an optical effect caused by the reflection of part of the light flux incident to the mineral. Mineral luster depends on the average refractive index of the mineral (N), to which the reflectance index (R) is related by the Fresnel equation:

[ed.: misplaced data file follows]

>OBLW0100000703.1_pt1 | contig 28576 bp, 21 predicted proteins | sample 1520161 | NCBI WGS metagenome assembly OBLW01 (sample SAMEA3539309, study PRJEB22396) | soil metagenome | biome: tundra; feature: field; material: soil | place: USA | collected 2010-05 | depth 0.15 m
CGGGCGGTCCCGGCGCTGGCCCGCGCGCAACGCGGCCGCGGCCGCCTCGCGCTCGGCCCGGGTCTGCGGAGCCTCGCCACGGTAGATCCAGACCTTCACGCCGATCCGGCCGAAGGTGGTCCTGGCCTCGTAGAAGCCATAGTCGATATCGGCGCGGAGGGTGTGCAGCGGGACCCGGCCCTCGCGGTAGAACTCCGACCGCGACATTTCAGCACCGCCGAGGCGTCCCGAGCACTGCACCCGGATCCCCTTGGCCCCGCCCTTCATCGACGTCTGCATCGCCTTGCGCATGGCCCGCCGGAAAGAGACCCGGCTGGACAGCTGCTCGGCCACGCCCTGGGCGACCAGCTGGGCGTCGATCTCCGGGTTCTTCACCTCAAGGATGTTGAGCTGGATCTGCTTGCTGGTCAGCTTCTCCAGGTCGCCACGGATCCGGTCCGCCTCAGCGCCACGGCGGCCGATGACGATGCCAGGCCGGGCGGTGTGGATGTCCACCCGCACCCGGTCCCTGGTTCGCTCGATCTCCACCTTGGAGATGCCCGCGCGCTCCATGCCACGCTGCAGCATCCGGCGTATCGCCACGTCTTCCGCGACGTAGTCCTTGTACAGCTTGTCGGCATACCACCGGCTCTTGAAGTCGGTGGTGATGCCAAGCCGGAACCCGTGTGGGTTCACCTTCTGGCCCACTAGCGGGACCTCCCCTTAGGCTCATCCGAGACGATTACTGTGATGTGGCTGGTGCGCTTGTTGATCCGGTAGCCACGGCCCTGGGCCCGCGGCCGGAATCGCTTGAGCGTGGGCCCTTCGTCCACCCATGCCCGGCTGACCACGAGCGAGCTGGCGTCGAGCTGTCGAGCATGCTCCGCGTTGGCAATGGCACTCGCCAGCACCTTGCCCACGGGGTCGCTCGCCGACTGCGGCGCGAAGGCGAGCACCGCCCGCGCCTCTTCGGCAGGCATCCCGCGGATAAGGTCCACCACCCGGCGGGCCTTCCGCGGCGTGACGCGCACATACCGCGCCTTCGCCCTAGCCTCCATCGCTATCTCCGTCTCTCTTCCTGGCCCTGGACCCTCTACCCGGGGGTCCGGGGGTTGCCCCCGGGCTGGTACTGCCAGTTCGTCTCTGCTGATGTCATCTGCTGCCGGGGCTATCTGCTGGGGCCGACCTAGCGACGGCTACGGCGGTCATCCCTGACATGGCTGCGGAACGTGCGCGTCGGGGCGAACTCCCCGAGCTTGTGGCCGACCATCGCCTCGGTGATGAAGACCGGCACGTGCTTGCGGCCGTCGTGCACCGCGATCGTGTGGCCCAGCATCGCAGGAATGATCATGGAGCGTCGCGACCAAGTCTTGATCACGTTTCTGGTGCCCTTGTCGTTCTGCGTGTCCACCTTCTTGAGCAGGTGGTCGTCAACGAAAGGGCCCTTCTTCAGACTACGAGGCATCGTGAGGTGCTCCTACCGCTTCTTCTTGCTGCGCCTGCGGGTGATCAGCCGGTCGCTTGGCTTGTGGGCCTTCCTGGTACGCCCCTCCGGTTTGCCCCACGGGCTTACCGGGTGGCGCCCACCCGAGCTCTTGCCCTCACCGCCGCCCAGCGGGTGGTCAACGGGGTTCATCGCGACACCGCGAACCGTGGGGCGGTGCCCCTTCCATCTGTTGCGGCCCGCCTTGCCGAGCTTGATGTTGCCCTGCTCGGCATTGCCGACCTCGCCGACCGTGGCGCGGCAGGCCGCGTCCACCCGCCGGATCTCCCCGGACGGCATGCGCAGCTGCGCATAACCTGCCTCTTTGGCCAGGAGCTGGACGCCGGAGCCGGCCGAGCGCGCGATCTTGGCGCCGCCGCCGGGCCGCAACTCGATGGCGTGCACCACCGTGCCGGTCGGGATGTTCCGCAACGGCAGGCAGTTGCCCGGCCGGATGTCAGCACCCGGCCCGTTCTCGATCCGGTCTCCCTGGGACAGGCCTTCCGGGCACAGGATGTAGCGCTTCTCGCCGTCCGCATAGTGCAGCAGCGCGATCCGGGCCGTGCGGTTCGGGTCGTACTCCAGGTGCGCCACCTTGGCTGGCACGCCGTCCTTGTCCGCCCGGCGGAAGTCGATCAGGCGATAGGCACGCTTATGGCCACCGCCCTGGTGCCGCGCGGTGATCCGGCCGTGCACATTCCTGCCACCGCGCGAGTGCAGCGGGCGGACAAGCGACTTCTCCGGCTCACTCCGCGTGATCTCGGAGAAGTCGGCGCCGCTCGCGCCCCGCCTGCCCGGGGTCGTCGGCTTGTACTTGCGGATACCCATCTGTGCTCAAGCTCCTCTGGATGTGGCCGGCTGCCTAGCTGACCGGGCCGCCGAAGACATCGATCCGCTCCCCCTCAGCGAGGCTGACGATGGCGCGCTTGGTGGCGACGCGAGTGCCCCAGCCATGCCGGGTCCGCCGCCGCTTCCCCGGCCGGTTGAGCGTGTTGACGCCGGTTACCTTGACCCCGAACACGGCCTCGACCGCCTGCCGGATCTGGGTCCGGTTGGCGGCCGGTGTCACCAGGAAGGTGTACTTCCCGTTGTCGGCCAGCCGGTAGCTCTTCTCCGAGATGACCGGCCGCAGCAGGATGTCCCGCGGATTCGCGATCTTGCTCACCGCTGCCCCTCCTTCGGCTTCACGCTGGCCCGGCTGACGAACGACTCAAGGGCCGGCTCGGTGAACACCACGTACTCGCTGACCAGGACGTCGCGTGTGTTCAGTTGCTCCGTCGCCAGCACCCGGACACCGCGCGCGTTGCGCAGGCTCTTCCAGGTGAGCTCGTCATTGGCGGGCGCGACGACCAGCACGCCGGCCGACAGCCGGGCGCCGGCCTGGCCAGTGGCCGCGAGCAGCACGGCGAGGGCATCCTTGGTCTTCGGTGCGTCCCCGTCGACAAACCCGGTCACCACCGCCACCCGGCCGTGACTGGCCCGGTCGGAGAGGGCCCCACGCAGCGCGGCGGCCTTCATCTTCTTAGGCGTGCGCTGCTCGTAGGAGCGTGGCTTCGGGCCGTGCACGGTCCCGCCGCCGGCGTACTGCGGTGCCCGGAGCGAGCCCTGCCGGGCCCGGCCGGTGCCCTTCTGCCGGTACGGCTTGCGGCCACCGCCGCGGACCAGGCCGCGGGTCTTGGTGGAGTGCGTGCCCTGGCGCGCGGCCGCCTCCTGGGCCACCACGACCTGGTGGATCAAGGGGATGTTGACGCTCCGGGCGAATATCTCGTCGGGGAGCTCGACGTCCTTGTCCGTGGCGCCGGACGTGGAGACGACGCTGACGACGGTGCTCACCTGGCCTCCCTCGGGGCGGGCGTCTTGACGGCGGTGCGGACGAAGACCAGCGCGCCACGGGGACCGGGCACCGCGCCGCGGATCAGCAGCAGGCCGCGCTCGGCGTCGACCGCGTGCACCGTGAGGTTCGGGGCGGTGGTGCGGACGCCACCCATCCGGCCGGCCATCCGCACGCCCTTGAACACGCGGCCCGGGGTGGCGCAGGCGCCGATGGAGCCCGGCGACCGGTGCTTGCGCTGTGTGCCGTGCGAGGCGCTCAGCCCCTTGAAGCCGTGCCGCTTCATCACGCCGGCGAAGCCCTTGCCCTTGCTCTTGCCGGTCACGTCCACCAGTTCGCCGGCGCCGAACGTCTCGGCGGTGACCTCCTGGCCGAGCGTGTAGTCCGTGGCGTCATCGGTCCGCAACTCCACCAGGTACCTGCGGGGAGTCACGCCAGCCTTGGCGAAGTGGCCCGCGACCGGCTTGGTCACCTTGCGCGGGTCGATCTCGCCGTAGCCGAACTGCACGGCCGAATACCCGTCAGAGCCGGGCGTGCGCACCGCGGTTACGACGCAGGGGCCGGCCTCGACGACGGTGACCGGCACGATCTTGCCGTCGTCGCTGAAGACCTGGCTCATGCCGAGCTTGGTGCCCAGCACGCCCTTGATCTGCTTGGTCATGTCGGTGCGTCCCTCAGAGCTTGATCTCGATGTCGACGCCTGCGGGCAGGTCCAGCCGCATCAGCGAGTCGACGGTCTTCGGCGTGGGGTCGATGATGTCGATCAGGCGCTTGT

Minerals with metallic, metalliform, and nonmetallic luster are distinguished. Metallic luster is characteristic of nontransparent, native metals (gold, silver, copper, and so on), many sulfur compounds (for example, galenite and chalcopyrite), and metal oxides (magnetite, pyrolusite, and others). Metalliform luster resembles the luster of tarnished metal surfaces. Nonmetallic luster is characteristic of transparent minerals. The following types of it are distinguished: adamantine (diamond, cinnabar, and so on), glasslike (quartz, gypsum, and calcite), oily (native sulfur), pearly (mica and gypsum), and silklike (asbestos). In certain minerals the luster on the crystal faces and on a fracture are different. For example, for quartz the luster is glasslike on the faces and oily on the fracture. Thin films on an old surface and incrustations of foreign substances also sharply alter mineral luster.